If there’s one thing the media like more than the super-wealthy it’s the super-worthy. And few shed a tear when the king of sanctimony Gary Barlow led those named and shamed by a Times sting this week on tax-avoiding pop stars.
Questions around whether Barlow was actually responsible for the many Take Take hits attributed to him may have gone away, but his squeaky clean image is in further tatters this week, following previous stories of a similar nature.
A healthy dose of vitriol also seemed to be laid on the doorstep of Katie Melua, who the paper reminded us had moved here from Georgia and made bold claims about her desire to play fair. No one could doubt Meluawas committed to her cause, but the collateral damage has been done. Christian Aid has branded her a “fallen hero” on a follow up Guardian piece.
The shadowy figures who don’t seem to have been laid out in the sun yet are of course the brokers, who doubtlessly trousered huge sums for making introductions and filling in the forms along the way. Also remarkably silent are the artists’ management who must also take responsibility for the PR disasters created here, particularly where valuable endorsements or advertising tie-ins are concerned.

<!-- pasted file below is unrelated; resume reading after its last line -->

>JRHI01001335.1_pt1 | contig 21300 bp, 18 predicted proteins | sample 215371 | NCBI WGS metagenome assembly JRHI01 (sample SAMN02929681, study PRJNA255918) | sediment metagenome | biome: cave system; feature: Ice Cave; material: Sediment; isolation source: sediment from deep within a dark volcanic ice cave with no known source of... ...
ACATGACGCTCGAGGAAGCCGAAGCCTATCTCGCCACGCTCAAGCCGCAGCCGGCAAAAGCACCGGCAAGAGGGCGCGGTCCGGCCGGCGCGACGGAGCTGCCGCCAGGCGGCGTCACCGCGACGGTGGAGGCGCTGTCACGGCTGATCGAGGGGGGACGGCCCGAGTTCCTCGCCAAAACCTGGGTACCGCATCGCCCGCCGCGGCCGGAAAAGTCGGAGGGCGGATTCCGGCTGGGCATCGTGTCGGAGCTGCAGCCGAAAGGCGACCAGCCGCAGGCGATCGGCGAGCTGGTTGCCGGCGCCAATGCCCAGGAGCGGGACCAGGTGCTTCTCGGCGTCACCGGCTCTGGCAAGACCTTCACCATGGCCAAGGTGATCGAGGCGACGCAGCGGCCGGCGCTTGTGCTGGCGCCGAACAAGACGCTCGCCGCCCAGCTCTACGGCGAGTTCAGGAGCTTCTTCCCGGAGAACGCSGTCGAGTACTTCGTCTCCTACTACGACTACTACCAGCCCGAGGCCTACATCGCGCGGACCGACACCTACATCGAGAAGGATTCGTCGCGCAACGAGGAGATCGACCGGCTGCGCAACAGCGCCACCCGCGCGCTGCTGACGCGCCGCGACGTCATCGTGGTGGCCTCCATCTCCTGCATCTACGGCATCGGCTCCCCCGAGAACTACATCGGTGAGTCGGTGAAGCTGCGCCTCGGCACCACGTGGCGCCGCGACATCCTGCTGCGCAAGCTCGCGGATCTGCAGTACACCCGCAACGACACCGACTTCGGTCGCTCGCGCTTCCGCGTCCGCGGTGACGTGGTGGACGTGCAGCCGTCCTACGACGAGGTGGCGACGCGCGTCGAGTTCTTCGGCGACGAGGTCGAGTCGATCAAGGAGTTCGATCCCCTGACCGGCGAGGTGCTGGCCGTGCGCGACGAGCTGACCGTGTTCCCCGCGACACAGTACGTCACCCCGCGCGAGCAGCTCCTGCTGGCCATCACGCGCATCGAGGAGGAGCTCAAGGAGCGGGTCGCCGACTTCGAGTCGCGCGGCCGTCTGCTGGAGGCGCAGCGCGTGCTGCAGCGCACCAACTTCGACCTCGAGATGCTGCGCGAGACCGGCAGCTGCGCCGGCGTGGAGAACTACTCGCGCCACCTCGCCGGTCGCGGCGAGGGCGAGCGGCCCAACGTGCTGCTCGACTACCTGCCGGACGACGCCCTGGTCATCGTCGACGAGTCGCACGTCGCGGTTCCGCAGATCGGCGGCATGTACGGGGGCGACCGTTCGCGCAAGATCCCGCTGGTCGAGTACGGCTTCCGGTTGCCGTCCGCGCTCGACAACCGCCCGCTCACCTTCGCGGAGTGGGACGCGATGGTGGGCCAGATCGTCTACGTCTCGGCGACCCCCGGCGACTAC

Given the intensely fickle nature of the music sector – a self-proclaimed ‘industry’ built on the
whims of radio producers and fashion-conscious listeners – it’s astonishing the acts’ representatives didn’t take more initiative to protect their clients who, in all likelihood, knew little.
It’s questionable whether a band like Arctic Monkeys are really damaged too much by this. After all, they’ve never exactly set themselves up as being part of the establishment. But there’s a deep irony of a working class band from Sheffield shuffling their millions into dodgy off-shore schemes while the communities they ditched for the bright lights of New York still
limber on back in Britain’s post-industrial North.